It is likely no surprise that I love to eat beans. I don't care if they're the green, yellow or purple bean type, fresh shelling beans or dried beans, regular or heirloom. They are all wonderful in my opinion.
My friends, Jill and David, at Crescent Moon Farm did me a huge, big deal favor a while back and picked and labeled about 10 kinds of shelling beans for me that I used for one of my show, tell and taste demonstrations. I had Cherokee Trail of Tears, Painted Pony, 2 types of Cranberry -- one almost white and the other dark red, and a number more. I shelled them and added them to dishes but with only a few pods of each, it didn't add up to a meal. But soon there will be dried beans for sale and I can stock up, if I can afford it.
Yesterday I bought cranberry beans from Tierra Vegetables and enjoyed shelling them to teach a cooking class at The McDougall Program today. I made my soup for a Chilly Fall Night, even though it was the day time. Still yummy with winter squash, peppers, cumin, tomatoes, corn, and cilantro for a garnish. But back to the beans...
I realize that growing, picking and threshing beans is a labor intensive, labor of love type process which justifies the high price but there is a limit to my purchasing power. I consider the heirloom beans equivalent to eating a gourmet meal out in the world. Truth is that I much prefer my special beans to most meals that I can get.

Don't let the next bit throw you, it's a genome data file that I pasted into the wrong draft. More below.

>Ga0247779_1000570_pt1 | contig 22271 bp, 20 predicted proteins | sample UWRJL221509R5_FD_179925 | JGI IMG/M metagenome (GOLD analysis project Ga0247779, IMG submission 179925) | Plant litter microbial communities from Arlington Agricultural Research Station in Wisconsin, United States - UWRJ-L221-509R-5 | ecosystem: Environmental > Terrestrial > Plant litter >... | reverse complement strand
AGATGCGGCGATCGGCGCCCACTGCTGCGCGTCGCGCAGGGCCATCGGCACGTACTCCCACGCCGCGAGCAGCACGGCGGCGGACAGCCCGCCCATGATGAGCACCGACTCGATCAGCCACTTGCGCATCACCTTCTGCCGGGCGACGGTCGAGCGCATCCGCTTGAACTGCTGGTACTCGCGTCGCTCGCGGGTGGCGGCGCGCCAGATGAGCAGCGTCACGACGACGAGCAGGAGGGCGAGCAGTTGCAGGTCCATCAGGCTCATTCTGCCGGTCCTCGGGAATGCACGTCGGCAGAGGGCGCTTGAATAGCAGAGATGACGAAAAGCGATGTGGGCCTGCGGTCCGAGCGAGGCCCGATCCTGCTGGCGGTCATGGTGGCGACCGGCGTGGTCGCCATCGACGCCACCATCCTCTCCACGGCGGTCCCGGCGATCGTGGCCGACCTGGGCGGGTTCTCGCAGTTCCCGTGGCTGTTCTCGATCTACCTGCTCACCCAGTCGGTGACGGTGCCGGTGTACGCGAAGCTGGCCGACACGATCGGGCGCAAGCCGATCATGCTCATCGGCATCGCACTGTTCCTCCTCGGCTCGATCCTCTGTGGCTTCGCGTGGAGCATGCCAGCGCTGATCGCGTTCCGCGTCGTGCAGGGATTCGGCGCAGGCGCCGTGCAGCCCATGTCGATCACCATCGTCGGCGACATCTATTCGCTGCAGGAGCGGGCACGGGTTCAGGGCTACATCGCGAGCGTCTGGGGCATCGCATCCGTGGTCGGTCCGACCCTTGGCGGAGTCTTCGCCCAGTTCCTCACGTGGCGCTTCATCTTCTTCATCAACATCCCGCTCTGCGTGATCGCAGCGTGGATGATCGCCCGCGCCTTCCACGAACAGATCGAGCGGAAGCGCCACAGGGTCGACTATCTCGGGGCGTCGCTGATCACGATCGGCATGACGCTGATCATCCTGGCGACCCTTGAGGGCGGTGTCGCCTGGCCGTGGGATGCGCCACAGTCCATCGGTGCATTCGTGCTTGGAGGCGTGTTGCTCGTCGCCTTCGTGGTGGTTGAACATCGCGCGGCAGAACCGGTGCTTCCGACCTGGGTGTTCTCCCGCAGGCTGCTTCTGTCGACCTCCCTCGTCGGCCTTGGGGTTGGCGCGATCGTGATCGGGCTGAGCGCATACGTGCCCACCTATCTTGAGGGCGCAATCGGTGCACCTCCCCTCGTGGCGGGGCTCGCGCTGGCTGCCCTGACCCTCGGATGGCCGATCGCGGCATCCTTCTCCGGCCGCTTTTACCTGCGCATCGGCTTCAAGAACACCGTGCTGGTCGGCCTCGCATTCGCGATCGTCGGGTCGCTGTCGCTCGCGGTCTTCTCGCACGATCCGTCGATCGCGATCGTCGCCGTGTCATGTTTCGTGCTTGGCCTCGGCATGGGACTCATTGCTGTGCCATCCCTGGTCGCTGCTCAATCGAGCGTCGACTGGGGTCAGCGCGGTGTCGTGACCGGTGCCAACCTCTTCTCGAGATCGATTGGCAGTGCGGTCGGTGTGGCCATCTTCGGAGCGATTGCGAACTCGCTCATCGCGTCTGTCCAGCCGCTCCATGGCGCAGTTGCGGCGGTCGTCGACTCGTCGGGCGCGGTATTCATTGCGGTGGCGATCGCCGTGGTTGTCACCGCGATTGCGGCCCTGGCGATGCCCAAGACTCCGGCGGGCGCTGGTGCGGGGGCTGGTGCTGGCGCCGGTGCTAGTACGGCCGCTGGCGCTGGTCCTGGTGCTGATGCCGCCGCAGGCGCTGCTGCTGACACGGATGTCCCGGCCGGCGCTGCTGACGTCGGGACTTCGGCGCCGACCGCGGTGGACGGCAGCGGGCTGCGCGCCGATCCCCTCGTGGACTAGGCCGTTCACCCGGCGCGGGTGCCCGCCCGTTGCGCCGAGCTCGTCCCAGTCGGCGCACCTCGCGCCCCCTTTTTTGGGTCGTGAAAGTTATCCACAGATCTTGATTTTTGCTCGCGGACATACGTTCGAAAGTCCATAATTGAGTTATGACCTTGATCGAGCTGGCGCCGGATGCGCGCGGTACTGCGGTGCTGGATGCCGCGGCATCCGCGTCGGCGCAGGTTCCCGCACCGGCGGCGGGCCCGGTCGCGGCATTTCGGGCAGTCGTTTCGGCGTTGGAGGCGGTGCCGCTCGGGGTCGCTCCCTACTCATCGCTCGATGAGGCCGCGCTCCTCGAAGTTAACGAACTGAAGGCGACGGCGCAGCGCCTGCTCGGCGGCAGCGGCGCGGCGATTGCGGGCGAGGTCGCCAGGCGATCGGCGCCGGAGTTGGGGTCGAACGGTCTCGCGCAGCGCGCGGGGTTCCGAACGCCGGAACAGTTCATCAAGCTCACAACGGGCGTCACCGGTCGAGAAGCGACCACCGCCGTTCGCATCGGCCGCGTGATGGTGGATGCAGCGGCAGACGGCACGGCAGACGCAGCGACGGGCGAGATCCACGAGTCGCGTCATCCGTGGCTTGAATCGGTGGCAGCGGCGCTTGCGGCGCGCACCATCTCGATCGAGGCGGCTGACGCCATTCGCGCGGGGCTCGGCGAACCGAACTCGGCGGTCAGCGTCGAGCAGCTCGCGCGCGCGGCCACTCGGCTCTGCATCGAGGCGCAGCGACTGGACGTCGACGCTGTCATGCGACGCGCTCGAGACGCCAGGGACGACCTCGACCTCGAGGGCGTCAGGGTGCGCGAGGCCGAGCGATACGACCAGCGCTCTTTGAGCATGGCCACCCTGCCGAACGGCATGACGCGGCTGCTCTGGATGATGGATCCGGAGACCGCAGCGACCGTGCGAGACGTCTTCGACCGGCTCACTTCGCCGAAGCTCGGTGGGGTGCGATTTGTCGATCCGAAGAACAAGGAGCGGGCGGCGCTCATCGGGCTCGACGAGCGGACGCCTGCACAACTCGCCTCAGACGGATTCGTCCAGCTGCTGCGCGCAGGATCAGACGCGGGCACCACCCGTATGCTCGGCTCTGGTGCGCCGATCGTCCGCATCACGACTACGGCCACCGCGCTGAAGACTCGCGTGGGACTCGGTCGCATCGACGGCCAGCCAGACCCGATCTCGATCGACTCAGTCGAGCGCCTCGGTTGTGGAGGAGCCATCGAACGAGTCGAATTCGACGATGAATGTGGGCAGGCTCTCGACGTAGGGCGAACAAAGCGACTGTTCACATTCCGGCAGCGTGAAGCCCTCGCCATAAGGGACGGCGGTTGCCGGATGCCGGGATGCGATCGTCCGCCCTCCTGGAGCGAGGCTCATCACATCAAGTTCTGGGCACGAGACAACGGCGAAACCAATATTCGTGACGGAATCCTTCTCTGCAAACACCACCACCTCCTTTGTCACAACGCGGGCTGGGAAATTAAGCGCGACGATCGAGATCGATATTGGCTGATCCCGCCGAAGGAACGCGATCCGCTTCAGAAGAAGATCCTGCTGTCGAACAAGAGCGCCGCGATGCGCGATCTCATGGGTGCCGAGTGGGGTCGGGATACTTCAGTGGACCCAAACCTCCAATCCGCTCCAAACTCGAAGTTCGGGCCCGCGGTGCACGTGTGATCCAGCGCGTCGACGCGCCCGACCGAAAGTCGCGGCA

Although yesterday fellow Registered Dietitian Jeff Novick and I ate at Peter Lowell's in Sebastopol where they offer a darned good (but possibly overpriced) macro bowl, with brown rice, beans, vegetables and your choice of tempeh, seitan or tofu. I got a really good ginger-something dressing with it that was really fresh. Jeff didn't say it but I know that he liked my tempeh better than his tofu so next time maybe he'll order that. Jeff liked the dish and the place is the "greenest" restaurant in Sonoma County.
And this brings me back to the expensive beans. If I cook my own rice (not in a nice oven proof crock) and serve it with the beans, vegetables and I'd add some of my very tasty sauerkraut, it would cost me far less than $9.50, even with my $8 per pound beans. Generally a pound of beans will yield from 5 to 7 cups, at a cost of more or less a dollar at the high prices. Add in my rice and veggies and I can have a darned good "gourmet" meal at home for a few dollars. The heck with eating out, except that what happens to the rice and other ingredients in that wood-fired oven is rather magical. And I've got to learn how to make the ginger dressing. And then I'm there.
For now, I wait for heirloom beans to be dry and ready to buy.